Report: Fukushima, Japan Reactor Now In Meltdown After Explosion - Mercedes-Benz Forum
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post #1 of 670 (permalink) Old 03-12-2011, 10:19 AM Thread Starter
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Report: Fukushima, Japan Reactor Now In Meltdown After Explosion

Nuclear Meltdown - Fukushima Japan - Power Plant | Mediaite

Report: Fukushima, Japan Reactor Now In Meltdown After Explosion
by Frances Martel | 12:57 pm, March 12th, 2011

Contrary to preliminary reports, it appears that Fukushima, Japan’s Dai-ichi plant, which suffered a huge explosion hours ago after operators lost control of its chain reactions, is experiencing a reactor meltdown. While its core is still reported to be intact, this could cause much more significant long-term damage than expected.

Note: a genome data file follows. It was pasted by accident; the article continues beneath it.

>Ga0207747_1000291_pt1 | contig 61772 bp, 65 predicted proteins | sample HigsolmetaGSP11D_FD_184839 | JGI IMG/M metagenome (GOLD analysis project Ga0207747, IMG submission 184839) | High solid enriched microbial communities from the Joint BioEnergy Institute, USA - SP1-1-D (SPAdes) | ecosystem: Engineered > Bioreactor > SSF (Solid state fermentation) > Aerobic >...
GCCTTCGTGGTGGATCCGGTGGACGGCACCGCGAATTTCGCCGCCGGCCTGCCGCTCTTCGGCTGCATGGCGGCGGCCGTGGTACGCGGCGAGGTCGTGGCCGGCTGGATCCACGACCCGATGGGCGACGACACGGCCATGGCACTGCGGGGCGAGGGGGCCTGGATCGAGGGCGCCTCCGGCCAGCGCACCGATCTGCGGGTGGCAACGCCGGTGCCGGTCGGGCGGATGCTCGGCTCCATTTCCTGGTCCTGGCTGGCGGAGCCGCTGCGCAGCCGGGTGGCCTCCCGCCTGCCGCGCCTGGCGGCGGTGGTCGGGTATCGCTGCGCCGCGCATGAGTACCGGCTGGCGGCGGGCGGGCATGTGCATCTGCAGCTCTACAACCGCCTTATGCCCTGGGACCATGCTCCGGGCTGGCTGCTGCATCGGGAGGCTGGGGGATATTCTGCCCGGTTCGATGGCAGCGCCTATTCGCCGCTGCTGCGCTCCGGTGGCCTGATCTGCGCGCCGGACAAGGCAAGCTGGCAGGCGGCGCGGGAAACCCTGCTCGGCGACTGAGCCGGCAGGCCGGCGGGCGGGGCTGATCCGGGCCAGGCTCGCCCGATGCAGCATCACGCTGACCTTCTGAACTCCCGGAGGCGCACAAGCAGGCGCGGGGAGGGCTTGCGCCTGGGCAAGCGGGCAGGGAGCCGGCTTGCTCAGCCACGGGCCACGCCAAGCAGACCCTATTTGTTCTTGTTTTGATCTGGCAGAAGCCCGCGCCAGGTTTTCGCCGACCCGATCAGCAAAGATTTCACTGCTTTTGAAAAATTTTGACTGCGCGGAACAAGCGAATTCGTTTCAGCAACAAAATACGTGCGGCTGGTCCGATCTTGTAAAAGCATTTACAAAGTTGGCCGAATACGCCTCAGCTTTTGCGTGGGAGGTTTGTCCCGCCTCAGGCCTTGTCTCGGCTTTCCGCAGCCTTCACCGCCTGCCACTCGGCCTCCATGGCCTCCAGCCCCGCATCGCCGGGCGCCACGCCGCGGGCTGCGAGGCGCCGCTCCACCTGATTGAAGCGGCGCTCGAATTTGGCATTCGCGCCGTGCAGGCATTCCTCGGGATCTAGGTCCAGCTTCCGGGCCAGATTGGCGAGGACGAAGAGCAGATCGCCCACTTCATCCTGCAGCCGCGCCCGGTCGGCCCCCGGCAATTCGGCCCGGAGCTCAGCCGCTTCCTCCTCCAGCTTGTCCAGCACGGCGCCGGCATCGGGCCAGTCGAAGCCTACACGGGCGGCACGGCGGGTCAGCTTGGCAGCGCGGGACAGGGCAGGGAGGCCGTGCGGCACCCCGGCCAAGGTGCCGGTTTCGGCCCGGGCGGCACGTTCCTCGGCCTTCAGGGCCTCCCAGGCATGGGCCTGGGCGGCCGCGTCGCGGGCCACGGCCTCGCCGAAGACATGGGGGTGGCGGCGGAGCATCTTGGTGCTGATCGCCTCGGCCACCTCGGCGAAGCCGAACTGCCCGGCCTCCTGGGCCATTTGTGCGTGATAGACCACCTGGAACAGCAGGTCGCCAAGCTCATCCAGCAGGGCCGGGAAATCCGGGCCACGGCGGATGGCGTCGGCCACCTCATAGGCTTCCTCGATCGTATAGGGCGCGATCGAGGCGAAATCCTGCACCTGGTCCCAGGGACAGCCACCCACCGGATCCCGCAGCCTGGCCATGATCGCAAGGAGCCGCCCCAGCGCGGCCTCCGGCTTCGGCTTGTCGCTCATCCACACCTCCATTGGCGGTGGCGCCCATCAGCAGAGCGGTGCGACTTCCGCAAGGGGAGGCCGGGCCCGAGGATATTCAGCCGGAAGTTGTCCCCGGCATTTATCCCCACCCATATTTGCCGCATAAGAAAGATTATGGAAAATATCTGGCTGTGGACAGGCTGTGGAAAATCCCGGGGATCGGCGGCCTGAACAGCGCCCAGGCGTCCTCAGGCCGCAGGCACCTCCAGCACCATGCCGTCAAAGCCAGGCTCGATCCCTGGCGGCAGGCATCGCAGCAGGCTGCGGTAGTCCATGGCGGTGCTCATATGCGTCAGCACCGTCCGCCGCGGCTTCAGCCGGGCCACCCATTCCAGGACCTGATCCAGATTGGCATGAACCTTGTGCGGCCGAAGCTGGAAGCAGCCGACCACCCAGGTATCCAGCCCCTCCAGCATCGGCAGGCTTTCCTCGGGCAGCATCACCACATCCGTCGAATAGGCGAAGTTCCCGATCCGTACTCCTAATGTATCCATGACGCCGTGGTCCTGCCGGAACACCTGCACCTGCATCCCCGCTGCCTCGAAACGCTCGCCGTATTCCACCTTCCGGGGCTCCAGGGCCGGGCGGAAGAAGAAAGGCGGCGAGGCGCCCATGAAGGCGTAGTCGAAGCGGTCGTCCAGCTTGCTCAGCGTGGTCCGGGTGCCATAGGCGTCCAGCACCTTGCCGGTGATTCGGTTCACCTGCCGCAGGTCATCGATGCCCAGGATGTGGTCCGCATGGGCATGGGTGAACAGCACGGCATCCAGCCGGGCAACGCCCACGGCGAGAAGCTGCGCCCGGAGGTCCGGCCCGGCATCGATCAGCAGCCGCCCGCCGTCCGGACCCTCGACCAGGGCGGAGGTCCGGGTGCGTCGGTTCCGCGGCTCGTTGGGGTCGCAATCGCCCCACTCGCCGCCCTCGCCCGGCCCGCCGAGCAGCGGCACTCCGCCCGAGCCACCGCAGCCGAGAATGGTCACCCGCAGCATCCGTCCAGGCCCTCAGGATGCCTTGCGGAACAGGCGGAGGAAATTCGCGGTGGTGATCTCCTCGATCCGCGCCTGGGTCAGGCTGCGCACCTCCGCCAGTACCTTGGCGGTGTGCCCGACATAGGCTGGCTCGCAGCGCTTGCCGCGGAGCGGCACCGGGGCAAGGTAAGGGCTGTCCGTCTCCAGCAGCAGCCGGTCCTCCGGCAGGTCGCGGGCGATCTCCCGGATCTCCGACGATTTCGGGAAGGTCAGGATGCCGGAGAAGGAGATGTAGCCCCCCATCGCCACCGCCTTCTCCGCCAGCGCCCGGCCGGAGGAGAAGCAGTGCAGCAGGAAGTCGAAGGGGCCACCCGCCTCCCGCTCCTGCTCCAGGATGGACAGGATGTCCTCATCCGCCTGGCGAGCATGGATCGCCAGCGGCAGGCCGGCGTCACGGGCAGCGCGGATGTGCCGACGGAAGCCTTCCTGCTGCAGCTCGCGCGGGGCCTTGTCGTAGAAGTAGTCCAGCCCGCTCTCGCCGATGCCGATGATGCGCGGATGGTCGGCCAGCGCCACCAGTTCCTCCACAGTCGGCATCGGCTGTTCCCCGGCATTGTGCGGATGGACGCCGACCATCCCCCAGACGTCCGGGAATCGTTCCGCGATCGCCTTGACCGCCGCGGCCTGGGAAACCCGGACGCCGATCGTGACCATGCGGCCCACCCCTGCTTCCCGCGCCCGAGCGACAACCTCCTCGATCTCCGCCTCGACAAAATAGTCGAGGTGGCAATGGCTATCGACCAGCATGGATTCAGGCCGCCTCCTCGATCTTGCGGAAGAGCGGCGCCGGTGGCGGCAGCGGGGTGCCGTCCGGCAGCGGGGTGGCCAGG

The reports are partially based on the fact that smoke coming out of the explosion is now being described as “white smoke,” indicating, rather than a conventional fire, that the concrete surrounding the reactor is melting. The piece explains pretty thoroughly what the difference is between a reactor meltdown and a core meltdown (the reactor can start melting before the heat reaches the core at a sufficiently high temperature to feed the chain reactions):

A meltdown does not necessarily mean a nuclear disaster. As long as the reactor core, which is specifically designed to contain high levels of heat, pressure and radiation, remains intact, the melted fuel can be dealt with. If the core breaches but the containment facility built around the core remains intact, the melted fuel can still be dealt with — typically entombed within specialized concrete — but the cost and difficulty of such containment increases exponentially.